Dementia in the News

New York Times (August 12, 2010): Sharing of Data Leads to Progress on Alzheimer's

Publication Date: 
Thu, 08/12/2010

In 2003, a group of scientists and executives from the National Institutes of Health, the Food and Drug Administration, the drug and medical-imaging industries, universities and nonprofit groups joined in a project that experts say had no precedent: a collaborative effort to find the biological markers that show the progression of Alzheimer's disease in the human brain.

New York Times (August 28, 2010): Years Later, No Magic Bullet Against Alzheimer's Disease

Publication Date: 
Sat, 08/28/2010

The scene was a kind of science court. On trial was the question “Can anything - running on a treadmill, eating more spinach, learning Arabic - prevent Alzheimer's disease or delay its progression?”

To try to answer that question, the National Institutes of Health sponsored the court, appointing a jury of 15 medical scientists with no vested interests in Alzheimer’s research. They would hear the evidence and reach a judgment on what the data showed.

New York Times (August 7, 2010): Trying Improv as Therapy for Those with Memory Loss

Publication Date: 
Sat, 08/07/2010

Five of the six members of the Memory Ensemble were gathered in a nondescript conference room at Northwestern Memorial Hospital, ready to begin their weekly improvisational acting workshop.

“Where’s Irv? We need Irv,” one said.

“Oh, he’s always late,” said another. “He’s very dependable that way.”

The Globe and Mail (August 4, 2010): Deep Brain Stimulation Shows Promise in Fight Against Alzheimer's

Publication Date: 
Wed, 08/04/2010

A team of Toronto scientists is pushing Alzheimer's research in a radical new direction - testing whether electrodes implanted deep in patients' brains can jolt their memories into good working order.

New York Times (August 4, 2010): Finding Skeptics on Alzheimer's Push, Advocates Make Case

Publication Date: 
Wed, 08/04/2010

Will Alzheimer's disease, a terrible degenerative brain disease with no treatments and no clear guidelines for diagnosis before its end stages, become like heart disease? Will there be early markers of risk, analogous to high cholesterol levels, that will predict who is likely to get it? And will there be drugs that actually prevent it?

Harvard Magazine (July 1, 2010): Forum: On Caregiving

Publication Date: 
Thu, 07/01/2010

In 1966, as a visiting medical student at a London teaching hospital, I interviewed a husband and wife, in their early twenties, who had recently experienced a truly calamitous health catastrophe. On their wedding night, in their first experience of sexual intercourse, a malformed blood vessel in the husband's brain burst, leaving him with a disabling paralysis of the right side of his body. Stunned and guilt-ridden, the couple clutched hands and cried silently as they shared their suffering with me.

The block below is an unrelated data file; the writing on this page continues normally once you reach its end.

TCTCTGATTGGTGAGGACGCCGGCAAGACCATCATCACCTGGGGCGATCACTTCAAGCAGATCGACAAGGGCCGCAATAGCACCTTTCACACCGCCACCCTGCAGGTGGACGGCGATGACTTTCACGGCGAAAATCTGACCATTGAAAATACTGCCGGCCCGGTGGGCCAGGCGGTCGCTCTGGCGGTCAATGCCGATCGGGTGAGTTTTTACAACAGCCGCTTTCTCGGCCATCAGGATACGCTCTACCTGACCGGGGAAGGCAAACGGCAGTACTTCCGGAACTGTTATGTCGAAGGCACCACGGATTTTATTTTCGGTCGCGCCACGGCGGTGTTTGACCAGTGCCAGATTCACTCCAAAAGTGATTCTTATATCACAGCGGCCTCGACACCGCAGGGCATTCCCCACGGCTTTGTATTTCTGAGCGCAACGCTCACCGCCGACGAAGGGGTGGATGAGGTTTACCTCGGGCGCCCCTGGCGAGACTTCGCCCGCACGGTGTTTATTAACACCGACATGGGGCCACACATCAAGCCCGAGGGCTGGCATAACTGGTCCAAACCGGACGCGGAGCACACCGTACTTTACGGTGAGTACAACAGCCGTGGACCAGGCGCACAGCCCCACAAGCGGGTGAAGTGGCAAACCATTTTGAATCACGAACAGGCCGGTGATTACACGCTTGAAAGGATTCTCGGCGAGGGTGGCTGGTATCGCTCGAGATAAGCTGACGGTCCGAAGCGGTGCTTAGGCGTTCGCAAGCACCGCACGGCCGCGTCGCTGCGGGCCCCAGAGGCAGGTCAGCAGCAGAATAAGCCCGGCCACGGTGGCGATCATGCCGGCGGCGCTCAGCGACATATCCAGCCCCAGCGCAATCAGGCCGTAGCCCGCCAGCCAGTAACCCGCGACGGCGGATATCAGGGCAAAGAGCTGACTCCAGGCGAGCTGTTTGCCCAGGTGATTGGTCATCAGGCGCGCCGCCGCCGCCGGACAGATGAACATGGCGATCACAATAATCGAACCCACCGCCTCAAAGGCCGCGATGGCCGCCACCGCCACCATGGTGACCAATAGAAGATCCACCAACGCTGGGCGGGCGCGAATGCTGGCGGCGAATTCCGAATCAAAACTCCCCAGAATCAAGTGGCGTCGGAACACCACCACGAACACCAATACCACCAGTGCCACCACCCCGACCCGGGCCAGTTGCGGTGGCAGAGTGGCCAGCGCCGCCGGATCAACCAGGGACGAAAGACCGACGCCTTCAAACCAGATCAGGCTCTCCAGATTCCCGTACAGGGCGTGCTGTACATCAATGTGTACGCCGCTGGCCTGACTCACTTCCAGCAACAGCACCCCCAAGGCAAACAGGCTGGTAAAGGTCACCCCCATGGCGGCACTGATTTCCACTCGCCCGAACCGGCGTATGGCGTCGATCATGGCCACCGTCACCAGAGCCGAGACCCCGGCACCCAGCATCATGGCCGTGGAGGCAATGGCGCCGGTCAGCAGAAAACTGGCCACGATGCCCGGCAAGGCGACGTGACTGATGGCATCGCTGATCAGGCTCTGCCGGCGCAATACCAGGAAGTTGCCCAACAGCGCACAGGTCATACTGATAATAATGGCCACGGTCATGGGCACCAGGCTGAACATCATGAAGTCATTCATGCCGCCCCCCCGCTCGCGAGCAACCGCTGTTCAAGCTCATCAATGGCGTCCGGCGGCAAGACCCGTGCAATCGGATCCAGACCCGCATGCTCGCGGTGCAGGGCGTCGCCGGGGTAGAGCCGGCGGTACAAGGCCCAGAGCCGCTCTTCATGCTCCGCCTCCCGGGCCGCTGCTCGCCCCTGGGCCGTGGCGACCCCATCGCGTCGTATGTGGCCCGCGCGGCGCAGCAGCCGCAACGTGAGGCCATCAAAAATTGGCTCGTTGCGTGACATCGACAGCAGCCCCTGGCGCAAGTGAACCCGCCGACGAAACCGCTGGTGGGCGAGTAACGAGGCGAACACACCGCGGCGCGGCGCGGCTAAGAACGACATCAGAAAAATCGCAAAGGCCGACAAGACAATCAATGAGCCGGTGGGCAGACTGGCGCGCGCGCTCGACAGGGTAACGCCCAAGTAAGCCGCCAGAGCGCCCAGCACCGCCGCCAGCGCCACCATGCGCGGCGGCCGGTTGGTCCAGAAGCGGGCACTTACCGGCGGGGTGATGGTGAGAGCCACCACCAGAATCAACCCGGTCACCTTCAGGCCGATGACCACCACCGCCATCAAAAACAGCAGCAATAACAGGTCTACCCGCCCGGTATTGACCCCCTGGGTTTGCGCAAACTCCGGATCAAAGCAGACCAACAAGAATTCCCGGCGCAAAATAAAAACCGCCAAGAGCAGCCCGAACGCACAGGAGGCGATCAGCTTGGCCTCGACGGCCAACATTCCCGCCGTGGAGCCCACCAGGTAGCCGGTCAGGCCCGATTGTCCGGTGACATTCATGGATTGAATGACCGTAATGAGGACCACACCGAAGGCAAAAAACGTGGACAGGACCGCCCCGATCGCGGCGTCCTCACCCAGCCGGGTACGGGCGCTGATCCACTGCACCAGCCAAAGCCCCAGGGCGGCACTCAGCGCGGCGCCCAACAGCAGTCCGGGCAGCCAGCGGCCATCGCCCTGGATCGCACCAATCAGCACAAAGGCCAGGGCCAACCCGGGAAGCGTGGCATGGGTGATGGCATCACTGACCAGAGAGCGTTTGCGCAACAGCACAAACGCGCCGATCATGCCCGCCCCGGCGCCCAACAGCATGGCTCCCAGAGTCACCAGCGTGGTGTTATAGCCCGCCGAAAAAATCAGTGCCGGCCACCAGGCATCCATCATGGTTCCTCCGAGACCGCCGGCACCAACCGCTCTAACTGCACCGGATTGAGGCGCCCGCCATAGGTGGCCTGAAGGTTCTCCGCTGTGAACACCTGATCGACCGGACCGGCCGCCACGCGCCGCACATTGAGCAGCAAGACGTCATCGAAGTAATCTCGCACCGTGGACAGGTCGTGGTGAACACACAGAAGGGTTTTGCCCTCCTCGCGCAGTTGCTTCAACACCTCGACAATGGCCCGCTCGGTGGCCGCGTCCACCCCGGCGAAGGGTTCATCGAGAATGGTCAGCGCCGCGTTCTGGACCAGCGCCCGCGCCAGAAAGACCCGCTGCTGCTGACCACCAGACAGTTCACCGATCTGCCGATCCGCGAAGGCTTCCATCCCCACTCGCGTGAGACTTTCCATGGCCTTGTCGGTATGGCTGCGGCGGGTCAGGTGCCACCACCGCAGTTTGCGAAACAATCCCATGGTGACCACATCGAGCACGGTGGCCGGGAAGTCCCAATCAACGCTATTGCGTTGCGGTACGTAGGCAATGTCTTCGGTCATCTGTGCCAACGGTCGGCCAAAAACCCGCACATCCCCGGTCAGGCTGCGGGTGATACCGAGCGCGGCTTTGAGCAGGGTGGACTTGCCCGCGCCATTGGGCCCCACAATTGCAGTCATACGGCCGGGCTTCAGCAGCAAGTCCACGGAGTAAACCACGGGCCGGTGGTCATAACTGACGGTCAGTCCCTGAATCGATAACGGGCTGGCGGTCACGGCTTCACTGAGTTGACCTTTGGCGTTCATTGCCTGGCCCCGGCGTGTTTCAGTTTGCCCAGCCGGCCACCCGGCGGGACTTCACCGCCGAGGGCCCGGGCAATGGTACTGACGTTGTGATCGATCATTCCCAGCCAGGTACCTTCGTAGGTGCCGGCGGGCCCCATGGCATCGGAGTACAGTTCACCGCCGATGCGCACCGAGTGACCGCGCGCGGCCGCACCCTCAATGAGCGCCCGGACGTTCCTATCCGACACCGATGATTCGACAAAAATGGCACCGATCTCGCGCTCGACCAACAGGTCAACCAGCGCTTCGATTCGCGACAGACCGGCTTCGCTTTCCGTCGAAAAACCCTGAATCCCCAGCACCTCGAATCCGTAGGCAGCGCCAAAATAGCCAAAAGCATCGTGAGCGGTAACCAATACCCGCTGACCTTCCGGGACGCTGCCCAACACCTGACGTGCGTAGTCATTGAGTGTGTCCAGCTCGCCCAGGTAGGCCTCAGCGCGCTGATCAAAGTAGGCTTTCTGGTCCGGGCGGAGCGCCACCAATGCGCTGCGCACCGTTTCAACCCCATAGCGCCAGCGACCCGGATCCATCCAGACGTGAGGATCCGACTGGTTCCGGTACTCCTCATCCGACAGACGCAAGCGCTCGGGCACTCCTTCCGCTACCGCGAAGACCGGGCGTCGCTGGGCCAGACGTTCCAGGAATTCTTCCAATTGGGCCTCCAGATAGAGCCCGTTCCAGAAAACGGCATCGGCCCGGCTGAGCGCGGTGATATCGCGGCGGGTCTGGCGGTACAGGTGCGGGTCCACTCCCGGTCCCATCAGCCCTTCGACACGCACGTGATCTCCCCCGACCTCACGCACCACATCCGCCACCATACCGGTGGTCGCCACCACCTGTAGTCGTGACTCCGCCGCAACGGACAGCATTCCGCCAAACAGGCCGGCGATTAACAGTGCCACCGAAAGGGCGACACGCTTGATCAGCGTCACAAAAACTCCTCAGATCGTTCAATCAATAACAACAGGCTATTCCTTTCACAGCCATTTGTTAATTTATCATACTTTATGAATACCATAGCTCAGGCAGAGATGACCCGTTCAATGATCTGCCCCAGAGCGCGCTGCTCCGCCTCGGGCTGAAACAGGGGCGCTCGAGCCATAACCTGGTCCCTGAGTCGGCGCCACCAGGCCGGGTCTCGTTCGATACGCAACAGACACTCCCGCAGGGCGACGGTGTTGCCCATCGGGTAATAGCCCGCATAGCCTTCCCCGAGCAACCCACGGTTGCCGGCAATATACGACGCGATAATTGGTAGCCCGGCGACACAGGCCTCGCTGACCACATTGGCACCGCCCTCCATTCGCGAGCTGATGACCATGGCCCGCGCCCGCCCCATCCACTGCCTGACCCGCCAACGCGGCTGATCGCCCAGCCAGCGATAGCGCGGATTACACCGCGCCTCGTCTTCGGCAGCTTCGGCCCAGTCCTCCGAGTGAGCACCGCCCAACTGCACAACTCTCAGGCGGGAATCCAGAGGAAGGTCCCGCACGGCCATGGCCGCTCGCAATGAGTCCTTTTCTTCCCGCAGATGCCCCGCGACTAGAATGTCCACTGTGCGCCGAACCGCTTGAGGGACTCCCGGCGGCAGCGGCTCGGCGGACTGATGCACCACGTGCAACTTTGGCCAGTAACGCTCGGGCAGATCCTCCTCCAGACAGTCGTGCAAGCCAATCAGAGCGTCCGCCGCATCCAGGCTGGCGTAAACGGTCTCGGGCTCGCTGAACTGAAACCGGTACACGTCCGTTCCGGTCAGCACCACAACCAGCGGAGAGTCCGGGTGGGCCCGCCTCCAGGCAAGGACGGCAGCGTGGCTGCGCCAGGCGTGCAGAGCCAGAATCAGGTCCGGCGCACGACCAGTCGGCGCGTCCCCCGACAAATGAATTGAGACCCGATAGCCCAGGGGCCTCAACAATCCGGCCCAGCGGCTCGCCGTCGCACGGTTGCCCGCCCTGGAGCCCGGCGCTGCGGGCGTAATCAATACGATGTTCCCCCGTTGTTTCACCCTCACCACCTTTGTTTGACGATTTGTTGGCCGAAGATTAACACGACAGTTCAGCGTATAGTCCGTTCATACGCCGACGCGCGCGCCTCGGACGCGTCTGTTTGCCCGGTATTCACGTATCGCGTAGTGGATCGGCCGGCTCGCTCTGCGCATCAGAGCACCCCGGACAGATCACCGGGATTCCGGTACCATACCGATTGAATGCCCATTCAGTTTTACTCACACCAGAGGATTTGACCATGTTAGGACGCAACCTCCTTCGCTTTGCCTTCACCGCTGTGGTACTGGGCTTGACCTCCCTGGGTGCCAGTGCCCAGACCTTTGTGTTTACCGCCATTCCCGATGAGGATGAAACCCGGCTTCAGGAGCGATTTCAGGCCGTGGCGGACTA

Harvard Gazette (August 2, 2010): Insights on Healthy Aging

Publication Date: 
Mon, 08/02/2010

Harvard researchers have uncovered a mechanism through which caloric restriction and exercise delay some of the debilitating effects of aging by rejuvenating the connections between nerves and the muscles that they control.

The research, conducted in the labs of Joshua Sanes and Jeff Lichtman, both members of the Center for Brain Science at Harvard and professors of molecular and cellular biology, begins to explain prior findings that exercise and restricted-calorie diets help to starve off the mental and physical degeneration of aging.

New York Times (August 2, 2010): Feeding Dementia Patients with Dignity

Publication Date: 
Mon, 08/02/2010

First Alzheimer's disease stole Rosemary DeFelice’s speech, mobility and independence. Then, at 75, she lost the ability to eat.

She would chew away at her food, coughing and sputtering and spitting up but swallowing very little, said her daughter, Cyndy Viveiros. And like many relatives caring for patients with advanced dementia, Ms. Viveiros had to decide whether or not to have a gastric feeding tube inserted.

USA Today (August 2, 2010): Heart Impacts Brain: Cardiac Index May Be Dementia Indicator

Publication Date: 
Mon, 08/02/2010

Cardiac index - the measure of how well the heart is pumping blood to the brain and the rest of the body - may be a future indicator of a person's risk for developing dementia.

A study in this week's Circulation suggests cardiac index is linked to brain size, even in people without heart disease, a known risk factor for dementia.

99.9 FM WBUR Radio Boston (July 27, 2010): Diagnosing Alzheimer's Earlier

Publication Date: 
Tue, 07/27/2010

Imagine a test that could tell you if you would develop Alzheimer's disease well before you experience memory loss or other symptoms. With no cure and limited treatment available, would you take it?

More than five million Americans suffer from the disease. It's the seventh leading cause of death in the United States.

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